Thursday 24 October 2019

 

The British Council in the Philippines named the six winners of the Youth Enterprise for Peace (YEP) Awards on 6 March 2019 in a ceremony at the Shangri-la Plaza Makati. From 16 young people who completed the CSO-SEED Young ARMMpreneurs Workshop in September 2018, six social action projects were selected for funding and implementation in the Bangsamoro Autonomous Region in Muslim Mindanao (BARMM).

“The Youth Enterprise for Peace award aims to help the next generation of leaders develop youth-led enterprises for peace, cohesion and resilience. We will work with these young people to equip them with skills that they will need to make a positive contribution to their communities through social enterprises,” said Head of Society of the British Council in the Philippines, Maria Angela Flores. 

The awardees are:

Marawi Tourism Social Enterprise (MTSE), Abdulrashid Dimnang. Wanting to rebuild Marawi City’s image after the siege, Dimnang formed MTSE to provide meaningful pathways for displaced and young people. Through tourism and social enterprise, MTSE hopes that the youth can create new narratives especially in the face of rising radicalisation and recruitment by extremist groups.

Sikad Pangkabuhayan, Afnan Abukhair. Through a systematic rental scheme, Abukahir’s idea is for sikad or pedicab drivers in Cotabato City to buy their own sikad. This, in turn, will help sikad drivers upgrade their livelihood and have additional income. She also hopes that this initiative will disrupt the unequal relationship between sikad driver and sikad owner.

KapitalPeace, Aldahas Kanakan. Out-of-school youth members of KapitalPeace will sell local produce through a mobile store on wheels called ‘Peace-cart’ that will ply the villages of Sultan Mastura, Maguindanao. They will purchase the produce of women and young farmers and re-sell them to communities and schools. KapitalPeace will use a portion of the income to organise women so they can participate and have a voice in local government units. 

Palapa sa Lumba, Faisal Hadji Sapiin. Sapiin introduces the palapa, a Maranao delicacy, to the mainstream palate. With out-of-school youth and mothers in Lumba-Bayabao to work on and benefit from the palapa, the initiative is designed to address unemployment and raise the socio-economic condition of the community. 

Cup of Hope, Norhanidah Macatoon. After witnessing the lack of institutional support for Maranaos with mental health issues, Macatoon, with her team, Aqilah, came up with the ‘Cup of Hope’. This is a mental health coffee shop and study hub where students, professionals, out-of-school youth and psychologists, among others, can go and provide mental support to those who need it.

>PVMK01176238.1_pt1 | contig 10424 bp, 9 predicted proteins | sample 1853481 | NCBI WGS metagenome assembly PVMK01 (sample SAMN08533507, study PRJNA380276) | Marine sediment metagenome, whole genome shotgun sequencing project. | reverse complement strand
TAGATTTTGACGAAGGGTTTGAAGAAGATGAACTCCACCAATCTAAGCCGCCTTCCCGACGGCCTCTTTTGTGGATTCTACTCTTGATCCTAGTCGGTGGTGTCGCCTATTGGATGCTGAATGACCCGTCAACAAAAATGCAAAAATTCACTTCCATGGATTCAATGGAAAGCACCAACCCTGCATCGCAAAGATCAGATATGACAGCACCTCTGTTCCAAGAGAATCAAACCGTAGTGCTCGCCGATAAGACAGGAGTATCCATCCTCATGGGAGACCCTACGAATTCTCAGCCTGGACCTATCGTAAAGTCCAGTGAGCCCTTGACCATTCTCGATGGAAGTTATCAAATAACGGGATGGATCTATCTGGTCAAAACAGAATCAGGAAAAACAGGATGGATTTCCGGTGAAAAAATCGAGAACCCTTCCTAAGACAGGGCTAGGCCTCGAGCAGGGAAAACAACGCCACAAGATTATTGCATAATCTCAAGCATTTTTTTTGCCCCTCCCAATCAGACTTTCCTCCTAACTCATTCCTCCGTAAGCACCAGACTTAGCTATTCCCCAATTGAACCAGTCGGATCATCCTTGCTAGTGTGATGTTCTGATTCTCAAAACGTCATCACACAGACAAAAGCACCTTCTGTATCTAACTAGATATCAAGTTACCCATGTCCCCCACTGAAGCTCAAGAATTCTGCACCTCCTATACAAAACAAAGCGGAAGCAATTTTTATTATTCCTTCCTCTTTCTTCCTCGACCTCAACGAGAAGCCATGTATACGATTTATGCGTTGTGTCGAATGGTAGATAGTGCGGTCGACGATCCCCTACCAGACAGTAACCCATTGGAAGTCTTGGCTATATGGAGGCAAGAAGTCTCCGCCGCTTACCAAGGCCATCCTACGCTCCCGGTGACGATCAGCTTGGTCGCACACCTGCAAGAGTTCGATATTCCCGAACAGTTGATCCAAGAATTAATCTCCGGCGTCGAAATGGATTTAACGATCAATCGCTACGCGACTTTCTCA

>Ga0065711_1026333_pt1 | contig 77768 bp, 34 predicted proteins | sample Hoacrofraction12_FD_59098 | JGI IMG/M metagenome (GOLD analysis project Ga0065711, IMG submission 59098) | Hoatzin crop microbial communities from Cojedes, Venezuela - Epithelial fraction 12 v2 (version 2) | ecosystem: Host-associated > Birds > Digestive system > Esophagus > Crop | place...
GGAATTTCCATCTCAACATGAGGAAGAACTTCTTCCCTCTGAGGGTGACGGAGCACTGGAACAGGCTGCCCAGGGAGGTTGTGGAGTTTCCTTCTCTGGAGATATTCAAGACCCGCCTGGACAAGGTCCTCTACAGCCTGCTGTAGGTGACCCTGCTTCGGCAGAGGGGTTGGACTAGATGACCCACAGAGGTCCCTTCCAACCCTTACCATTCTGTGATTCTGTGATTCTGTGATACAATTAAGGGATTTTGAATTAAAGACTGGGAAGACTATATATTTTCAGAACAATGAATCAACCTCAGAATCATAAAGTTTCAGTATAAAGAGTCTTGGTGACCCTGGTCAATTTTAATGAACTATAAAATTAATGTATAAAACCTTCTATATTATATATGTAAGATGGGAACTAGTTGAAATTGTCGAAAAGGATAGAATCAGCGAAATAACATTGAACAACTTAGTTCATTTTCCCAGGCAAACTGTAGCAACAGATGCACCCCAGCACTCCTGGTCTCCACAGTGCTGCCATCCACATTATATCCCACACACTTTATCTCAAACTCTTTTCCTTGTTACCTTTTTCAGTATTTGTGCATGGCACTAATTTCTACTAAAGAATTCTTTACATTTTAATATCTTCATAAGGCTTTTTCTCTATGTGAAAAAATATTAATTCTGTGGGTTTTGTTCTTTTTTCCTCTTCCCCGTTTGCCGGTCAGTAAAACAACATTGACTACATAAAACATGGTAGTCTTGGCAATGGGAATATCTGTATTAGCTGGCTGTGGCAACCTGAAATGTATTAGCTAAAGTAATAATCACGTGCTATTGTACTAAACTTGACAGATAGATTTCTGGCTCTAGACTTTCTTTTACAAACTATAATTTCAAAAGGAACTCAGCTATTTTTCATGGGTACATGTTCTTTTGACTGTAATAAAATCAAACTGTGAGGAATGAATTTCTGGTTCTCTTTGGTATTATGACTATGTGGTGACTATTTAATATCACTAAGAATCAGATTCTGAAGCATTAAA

Sailing Garden, Yasir Tahir. With mini-bancas (canoes) as the product, Tahir’s social enterprise will engage his fellow out-of-school youth and benefit the remote Sulutan Matangal community in Basilan. Sulutan Matangal has no roads, no electricity, no mobile signal and can only be reached through bancas. Proceeds from the sales will be used to build comfort rooms, and a community vegetable garden to provide families with more food source and livelihood. 

During the awarding ceremony Bangsamoro Transition Authority (BTA) Minister Maisara Dandamun-Latiph noted that with CSO-SEED support, she hopes the BTA will pass a social enterprise legislation. “Social entrepreneurship is an instrument of social justice. It plays a huge role in establishing a society that responds to the needs of the people,” she said.

The YEP Award is under the CSO-SEED programme implemented by the British Council in the Philippines and co-funded by the European Union. CSO-SEED is active in the BARMM and aims to contribute to stronger civil society networks in the areas of decent work, job creation and small/medium enterprise development through social enterprise.

Notes to Editor

For more information, contact:
Alexis Laura Feliciano
Communication Officer 
AlexisLaura.Feliciano@britishcouncil.org.ph

About the British Council

The British Council is the UK’s international organisation for cultural relations and educational opportunities. We work with over 100 countries in the fields of arts and culture, English language, education and civil society. Last year we reached over 75 million people directly and 758 million people overall including online, broadcasts and publications. We make a positive contribution to the countries we work with – changing lives by creating opportunities, building connections and engendering trust. Founded in 1934 we are a UK charity governed by Royal Charter and a UK public body. We receive 15 per cent core funding grant from the UK government. www.britishcouncil.org